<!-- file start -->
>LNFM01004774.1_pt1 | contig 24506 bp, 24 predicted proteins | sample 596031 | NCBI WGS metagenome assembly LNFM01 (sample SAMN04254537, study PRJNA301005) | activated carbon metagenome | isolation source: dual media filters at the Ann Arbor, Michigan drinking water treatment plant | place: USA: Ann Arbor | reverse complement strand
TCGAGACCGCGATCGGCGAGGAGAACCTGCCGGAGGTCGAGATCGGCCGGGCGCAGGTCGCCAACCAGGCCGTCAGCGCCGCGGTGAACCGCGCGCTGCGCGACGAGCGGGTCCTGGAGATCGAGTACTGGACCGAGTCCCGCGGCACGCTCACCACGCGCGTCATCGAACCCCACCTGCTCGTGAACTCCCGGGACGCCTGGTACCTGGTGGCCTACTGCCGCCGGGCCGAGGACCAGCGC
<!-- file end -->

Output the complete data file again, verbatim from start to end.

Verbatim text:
>LNFM01004774.1_pt1 | contig 24506 bp, 24 predicted proteins | sample 596031 | NCBI WGS metagenome assembly LNFM01 (sample SAMN04254537, study PRJNA301005) | activated carbon metagenome | isolation source: dual media filters at the Ann Arbor, Michigan drinking water treatment plant | place: USA: Ann Arbor | reverse complement strand
TCGAGACCGCGATCGGCGAGGAGAACCTGCCGGAGGTCGAGATCGGCCGGGCGCAGGTCGCCAACCAGGCCGTCAGCGCCGCGGTGAACCGCGCGCTGCGCGACGAGCGGGTCCTGGAGATCGAGTACTGGACCGAGTCCCGCGGCACGCTCACCACGCGCGTCATCGAACCCCACCTGCTCGTGAACTCCCGGGACGCCTGGTACCTGGTGGCCTACTGCCGCCGGGCCGAGGACCAGCGC